AS WE AWAIT the election of a new pope, there are many interesting things happening during these interim weeks.
What I find most surprising, and hopeful, is the fact that it is being increasingly accepted across the board that the Vatican itself is in urgent need of reform. So much has come out in the last couple of years that shows conclusively that it is a dysfunctional system.
What is really surprising is that even some of the cardinals are voicing the need for reform of the Curia. Words like scandal and corruption are being used widely. So those of us who hope for reform and renewal in the Catholic Church will look to the actions of the new pope in his first few months to see if he is serious about reforming the Curia.
If we get a pope who continues the policies and actions of the last two, then the Church is in enormous trouble.
I am not optimistic. The system itself militates against change. For instance, some people are hoping for a pope from Africa or the Far East, or maybe Latin America. If that happens my fear is that the curial system will quickly gobble him up, and he will be rendered ineffective. No system wants to relinquish power, and the Curia will certainly resist in every way they can any effort at reform.
The other way in which the system militates against change is in how the new pope is chosen. When Benedict retired all the heads of the different ‘congregations’ within the Vatican had to step down from office. The new pope will not know he is getting the job until the votes are cast. And when that happens he will immediately be caught up in the ritual, – the dressing up, receiving congratulations from all the cardinals, and then out to the window to be greeted by the people. He will have no time to think or to plan.
When Enda Kenny, for instance, was elected Taoiseach he was fairly sure for some time that he would get the job, and he also had his own team coming in with him. The new pope will have none of those advantages.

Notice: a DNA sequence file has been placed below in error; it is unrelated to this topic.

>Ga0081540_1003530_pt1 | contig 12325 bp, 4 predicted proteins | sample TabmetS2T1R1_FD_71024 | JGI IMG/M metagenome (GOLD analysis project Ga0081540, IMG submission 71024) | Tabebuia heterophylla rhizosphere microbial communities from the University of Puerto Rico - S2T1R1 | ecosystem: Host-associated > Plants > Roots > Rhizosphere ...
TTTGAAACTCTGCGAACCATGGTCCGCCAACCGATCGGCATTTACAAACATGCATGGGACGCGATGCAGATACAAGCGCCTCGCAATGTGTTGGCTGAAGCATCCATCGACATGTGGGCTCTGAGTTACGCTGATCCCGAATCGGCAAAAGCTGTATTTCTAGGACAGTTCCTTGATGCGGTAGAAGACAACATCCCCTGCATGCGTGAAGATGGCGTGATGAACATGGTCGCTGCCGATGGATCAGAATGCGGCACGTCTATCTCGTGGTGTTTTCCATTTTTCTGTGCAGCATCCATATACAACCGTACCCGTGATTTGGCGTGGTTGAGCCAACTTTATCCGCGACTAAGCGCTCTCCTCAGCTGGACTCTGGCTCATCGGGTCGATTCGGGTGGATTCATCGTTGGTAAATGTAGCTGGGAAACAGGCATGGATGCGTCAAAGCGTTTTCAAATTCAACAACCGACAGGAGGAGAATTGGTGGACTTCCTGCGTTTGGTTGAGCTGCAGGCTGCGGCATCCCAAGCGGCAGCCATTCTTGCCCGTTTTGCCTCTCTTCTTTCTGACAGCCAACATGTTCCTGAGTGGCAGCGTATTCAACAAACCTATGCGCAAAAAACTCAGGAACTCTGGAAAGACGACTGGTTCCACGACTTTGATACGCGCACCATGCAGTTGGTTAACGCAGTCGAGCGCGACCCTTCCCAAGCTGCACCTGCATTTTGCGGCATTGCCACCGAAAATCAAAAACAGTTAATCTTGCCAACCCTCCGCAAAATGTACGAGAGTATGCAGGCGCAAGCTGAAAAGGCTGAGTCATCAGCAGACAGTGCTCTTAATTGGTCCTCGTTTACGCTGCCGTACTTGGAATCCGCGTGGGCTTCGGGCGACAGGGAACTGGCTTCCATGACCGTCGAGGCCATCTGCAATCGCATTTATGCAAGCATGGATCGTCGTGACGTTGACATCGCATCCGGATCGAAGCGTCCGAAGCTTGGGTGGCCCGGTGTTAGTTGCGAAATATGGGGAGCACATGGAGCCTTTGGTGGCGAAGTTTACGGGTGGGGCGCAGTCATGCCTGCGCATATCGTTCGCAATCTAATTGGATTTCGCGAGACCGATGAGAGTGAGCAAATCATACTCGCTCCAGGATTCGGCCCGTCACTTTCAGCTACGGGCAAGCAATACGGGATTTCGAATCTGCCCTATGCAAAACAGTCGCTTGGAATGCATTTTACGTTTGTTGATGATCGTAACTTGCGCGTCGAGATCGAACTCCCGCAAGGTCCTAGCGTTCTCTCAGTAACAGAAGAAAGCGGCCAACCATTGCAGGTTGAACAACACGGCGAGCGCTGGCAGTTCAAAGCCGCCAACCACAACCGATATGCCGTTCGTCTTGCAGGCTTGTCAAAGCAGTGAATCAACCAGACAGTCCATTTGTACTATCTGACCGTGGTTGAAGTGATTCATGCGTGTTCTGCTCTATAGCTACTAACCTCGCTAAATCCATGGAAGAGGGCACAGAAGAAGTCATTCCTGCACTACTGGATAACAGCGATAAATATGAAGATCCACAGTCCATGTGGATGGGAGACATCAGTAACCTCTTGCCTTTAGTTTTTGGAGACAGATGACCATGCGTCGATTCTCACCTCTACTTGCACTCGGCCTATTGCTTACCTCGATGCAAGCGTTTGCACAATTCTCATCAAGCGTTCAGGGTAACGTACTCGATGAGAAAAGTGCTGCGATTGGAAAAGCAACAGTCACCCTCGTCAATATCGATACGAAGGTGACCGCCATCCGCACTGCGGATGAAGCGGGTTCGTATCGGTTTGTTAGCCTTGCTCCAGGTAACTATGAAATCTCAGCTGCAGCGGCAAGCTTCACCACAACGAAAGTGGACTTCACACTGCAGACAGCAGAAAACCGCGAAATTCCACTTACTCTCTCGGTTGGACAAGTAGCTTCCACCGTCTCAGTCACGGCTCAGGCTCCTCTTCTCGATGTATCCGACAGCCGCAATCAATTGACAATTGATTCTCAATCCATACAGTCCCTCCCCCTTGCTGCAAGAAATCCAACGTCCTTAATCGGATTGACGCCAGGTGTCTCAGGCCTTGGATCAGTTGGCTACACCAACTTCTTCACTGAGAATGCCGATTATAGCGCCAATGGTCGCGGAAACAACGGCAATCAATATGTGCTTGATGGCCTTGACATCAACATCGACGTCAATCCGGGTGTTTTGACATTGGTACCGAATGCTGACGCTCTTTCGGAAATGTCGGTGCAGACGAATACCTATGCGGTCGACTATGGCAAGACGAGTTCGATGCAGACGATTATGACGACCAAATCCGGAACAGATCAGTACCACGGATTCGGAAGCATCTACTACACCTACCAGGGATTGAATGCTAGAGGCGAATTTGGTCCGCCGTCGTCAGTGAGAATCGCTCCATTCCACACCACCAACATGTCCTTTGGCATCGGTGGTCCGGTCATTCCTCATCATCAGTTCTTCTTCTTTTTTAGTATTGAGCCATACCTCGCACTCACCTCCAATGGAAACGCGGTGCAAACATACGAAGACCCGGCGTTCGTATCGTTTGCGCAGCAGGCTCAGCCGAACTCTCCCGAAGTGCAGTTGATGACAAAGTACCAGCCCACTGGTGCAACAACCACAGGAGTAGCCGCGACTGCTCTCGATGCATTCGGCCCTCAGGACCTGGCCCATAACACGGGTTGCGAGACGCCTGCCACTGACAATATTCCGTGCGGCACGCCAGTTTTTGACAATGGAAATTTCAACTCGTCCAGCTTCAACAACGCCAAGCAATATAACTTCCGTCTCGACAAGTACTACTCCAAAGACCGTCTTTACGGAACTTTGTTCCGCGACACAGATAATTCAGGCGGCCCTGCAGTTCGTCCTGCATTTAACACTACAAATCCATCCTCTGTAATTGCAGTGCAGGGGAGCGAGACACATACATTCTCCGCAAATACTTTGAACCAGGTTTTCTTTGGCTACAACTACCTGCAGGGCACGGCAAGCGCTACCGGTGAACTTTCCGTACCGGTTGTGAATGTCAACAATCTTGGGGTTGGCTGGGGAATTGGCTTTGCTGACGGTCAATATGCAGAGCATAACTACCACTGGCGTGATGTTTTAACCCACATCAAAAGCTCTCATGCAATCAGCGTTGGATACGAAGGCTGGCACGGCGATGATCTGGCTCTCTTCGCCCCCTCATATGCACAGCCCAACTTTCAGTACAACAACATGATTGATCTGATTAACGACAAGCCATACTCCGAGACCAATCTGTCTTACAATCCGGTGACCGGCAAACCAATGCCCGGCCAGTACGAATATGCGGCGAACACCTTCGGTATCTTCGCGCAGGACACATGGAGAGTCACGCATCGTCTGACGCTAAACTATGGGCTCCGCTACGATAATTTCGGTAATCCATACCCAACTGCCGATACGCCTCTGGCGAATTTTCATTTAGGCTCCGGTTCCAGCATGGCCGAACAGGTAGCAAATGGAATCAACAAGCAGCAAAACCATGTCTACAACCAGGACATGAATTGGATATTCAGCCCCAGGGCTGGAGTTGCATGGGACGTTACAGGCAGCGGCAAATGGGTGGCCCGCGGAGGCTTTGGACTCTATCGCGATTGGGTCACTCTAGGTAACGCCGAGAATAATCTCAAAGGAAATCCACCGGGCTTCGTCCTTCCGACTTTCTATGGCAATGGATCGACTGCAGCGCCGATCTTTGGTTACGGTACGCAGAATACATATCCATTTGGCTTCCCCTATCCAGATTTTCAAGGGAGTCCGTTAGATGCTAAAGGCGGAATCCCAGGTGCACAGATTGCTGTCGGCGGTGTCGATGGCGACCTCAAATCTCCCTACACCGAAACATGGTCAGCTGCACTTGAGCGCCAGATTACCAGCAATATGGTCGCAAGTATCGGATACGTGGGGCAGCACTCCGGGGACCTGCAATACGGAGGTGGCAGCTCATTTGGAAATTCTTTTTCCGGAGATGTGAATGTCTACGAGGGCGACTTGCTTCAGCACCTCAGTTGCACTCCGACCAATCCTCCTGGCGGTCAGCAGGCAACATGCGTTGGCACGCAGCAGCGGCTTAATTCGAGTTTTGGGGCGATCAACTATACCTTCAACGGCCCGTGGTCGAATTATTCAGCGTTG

It would be an extraordinarily courageous action by him to tell all the heads of the congregations that he was not re-appointing them, and then to proceed in a very short space of time to replace them by people from outside the system who would come in with fresh ideas and approaches. But that is the only way that the system could be cleaned out. The easy way for him will be to tell all the existing heads to resume their official positions. In which case there will be no change.
I am sorry that Keith O’Brien will not be at the conclave. He showed some signs that he is a man of open mind, willing to think in new ways. He did make mistakes in his life, as he has admitted. But as a society and a Church we are obsessed with matters sexual. When O’Brien said over a week ago that many priests found it hard to live the celibate life, we know now that he was speaking out of his own experience.
People who speak the truth out of their lived experience should always be listened to. I would be much more interested in banning from the conclave those cardinals who did not promote reform and renewal in their diocese, or who did not make place for the voice of women at all levels in their church.
So, watch the first couple of weeks of the new pope. See what he does with the Curia. In particular, take note of the Congregation for the Doctrine of the Faith. If the existing incumbent is re-appointed, then you can take it that there will be no real change, that things will go on as they have done for the last thirty five years.
Tony Flannery is a member of The Association of Catholic Priests (ACP). The ACP is an association for Catholic priests who wish to have a forum and a voice to reflect, discuss and comment on issues affecting the Irish Church and society today. He recently refused to sign a letter supporting Church teachings on women and sexual issues.